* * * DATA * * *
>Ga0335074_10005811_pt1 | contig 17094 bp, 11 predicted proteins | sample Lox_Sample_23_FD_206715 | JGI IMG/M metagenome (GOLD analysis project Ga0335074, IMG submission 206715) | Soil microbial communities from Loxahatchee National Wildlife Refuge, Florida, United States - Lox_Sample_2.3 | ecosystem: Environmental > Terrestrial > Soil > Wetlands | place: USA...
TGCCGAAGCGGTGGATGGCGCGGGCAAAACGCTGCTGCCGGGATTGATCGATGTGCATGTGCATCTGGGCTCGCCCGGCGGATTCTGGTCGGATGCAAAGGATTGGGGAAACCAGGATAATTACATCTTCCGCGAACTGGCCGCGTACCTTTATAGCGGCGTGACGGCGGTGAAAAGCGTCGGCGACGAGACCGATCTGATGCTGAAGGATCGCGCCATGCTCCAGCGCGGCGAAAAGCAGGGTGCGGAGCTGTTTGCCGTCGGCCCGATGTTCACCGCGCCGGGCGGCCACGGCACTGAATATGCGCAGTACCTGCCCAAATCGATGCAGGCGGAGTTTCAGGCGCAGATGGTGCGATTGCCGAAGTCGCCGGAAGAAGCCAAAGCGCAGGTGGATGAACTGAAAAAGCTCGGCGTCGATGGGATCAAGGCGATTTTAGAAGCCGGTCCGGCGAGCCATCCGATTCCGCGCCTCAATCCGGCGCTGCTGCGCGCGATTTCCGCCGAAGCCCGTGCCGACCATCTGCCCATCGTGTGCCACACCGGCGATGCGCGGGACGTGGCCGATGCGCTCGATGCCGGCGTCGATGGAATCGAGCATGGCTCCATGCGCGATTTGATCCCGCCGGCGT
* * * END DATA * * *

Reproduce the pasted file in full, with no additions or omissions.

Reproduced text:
>Ga0335074_10005811_pt1 | contig 17094 bp, 11 predicted proteins | sample Lox_Sample_23_FD_206715 | JGI IMG/M metagenome (GOLD analysis project Ga0335074, IMG submission 206715) | Soil microbial communities from Loxahatchee National Wildlife Refuge, Florida, United States - Lox_Sample_2.3 | ecosystem: Environmental > Terrestrial > Soil > Wetlands | place: USA...
TGCCGAAGCGGTGGATGGCGCGGGCAAAACGCTGCTGCCGGGATTGATCGATGTGCATGTGCATCTGGGCTCGCCCGGCGGATTCTGGTCGGATGCAAAGGATTGGGGAAACCAGGATAATTACATCTTCCGCGAACTGGCCGCGTACCTTTATAGCGGCGTGACGGCGGTGAAAAGCGTCGGCGACGAGACCGATCTGATGCTGAAGGATCGCGCCATGCTCCAGCGCGGCGAAAAGCAGGGTGCGGAGCTGTTTGCCGTCGGCCCGATGTTCACCGCGCCGGGCGGCCACGGCACTGAATATGCGCAGTACCTGCCCAAATCGATGCAGGCGGAGTTTCAGGCGCAGATGGTGCGATTGCCGAAGTCGCCGGAAGAAGCCAAAGCGCAGGTGGATGAACTGAAAAAGCTCGGCGTCGATGGGATCAAGGCGATTTTAGAAGCCGGTCCGGCGAGCCATCCGATTCCGCGCCTCAATCCGGCGCTGCTGCGCGCGATTTCCGCCGAAGCCCGTGCCGACCATCTGCCCATCGTGTGCCACACCGGCGATGCGCGGGACGTGGCCGATGCGCTCGATGCCGGCGTCGATGGAATCGAGCATGGCTCCATGCGCGATTTGATCCCGCCGGCGT